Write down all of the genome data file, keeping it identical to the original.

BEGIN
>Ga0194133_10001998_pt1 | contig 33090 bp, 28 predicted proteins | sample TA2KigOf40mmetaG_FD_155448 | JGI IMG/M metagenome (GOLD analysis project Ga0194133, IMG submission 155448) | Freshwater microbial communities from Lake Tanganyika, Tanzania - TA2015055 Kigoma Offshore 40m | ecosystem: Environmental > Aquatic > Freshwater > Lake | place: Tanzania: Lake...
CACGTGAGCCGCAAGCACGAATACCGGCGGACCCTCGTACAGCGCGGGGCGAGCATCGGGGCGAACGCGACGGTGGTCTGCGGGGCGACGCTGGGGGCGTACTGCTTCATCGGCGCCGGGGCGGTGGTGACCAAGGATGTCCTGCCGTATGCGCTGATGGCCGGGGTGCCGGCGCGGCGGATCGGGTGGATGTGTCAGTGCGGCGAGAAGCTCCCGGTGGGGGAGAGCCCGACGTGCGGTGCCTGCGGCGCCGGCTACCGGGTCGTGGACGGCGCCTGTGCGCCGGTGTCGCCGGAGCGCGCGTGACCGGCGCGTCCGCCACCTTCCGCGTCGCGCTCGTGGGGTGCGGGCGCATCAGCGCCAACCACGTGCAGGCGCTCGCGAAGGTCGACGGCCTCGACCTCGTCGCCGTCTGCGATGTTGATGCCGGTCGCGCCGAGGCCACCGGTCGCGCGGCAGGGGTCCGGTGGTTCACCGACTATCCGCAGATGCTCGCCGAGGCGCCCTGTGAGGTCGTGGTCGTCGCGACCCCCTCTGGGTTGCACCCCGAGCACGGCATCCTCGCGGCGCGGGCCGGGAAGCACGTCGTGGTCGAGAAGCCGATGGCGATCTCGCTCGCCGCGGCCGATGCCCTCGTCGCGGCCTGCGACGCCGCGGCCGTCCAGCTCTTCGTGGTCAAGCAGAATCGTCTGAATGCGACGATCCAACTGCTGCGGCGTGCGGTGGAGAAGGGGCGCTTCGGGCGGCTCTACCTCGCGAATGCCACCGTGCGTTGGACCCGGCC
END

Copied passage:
>Ga0194133_10001998_pt1 | contig 33090 bp, 28 predicted proteins | sample TA2KigOf40mmetaG_FD_155448 | JGI IMG/M metagenome (GOLD analysis project Ga0194133, IMG submission 155448) | Freshwater microbial communities from Lake Tanganyika, Tanzania - TA2015055 Kigoma Offshore 40m | ecosystem: Environmental > Aquatic > Freshwater > Lake | place: Tanzania: Lake...
CACGTGAGCCGCAAGCACGAATACCGGCGGACCCTCGTACAGCGCGGGGCGAGCATCGGGGCGAACGCGACGGTGGTCTGCGGGGCGACGCTGGGGGCGTACTGCTTCATCGGCGCCGGGGCGGTGGTGACCAAGGATGTCCTGCCGTATGCGCTGATGGCCGGGGTGCCGGCGCGGCGGATCGGGTGGATGTGTCAGTGCGGCGAGAAGCTCCCGGTGGGGGAGAGCCCGACGTGCGGTGCCTGCGGCGCCGGCTACCGGGTCGTGGACGGCGCCTGTGCGCCGGTGTCGCCGGAGCGCGCGTGACCGGCGCGTCCGCCACCTTCCGCGTCGCGCTCGTGGGGTGCGGGCGCATCAGCGCCAACCACGTGCAGGCGCTCGCGAAGGTCGACGGCCTCGACCTCGTCGCCGTCTGCGATGTTGATGCCGGTCGCGCCGAGGCCACCGGTCGCGCGGCAGGGGTCCGGTGGTTCACCGACTATCCGCAGATGCTCGCCGAGGCGCCCTGTGAGGTCGTGGTCGTCGCGACCCCCTCTGGGTTGCACCCCGAGCACGGCATCCTCGCGGCGCGGGCCGGGAAGCACGTCGTGGTCGAGAAGCCGATGGCGATCTCGCTCGCCGCGGCCGATGCCCTCGTCGCGGCCTGCGACGCCGCGGCCGTCCAGCTCTTCGTGGTCAAGCAGAATCGTCTGAATGCGACGATCCAACTGCTGCGGCGTGCGGTGGAGAAGGGGCGCTTCGGGCGGCTCTACCTCGCGAATGCCACCGTGCGTTGGACCCGGCC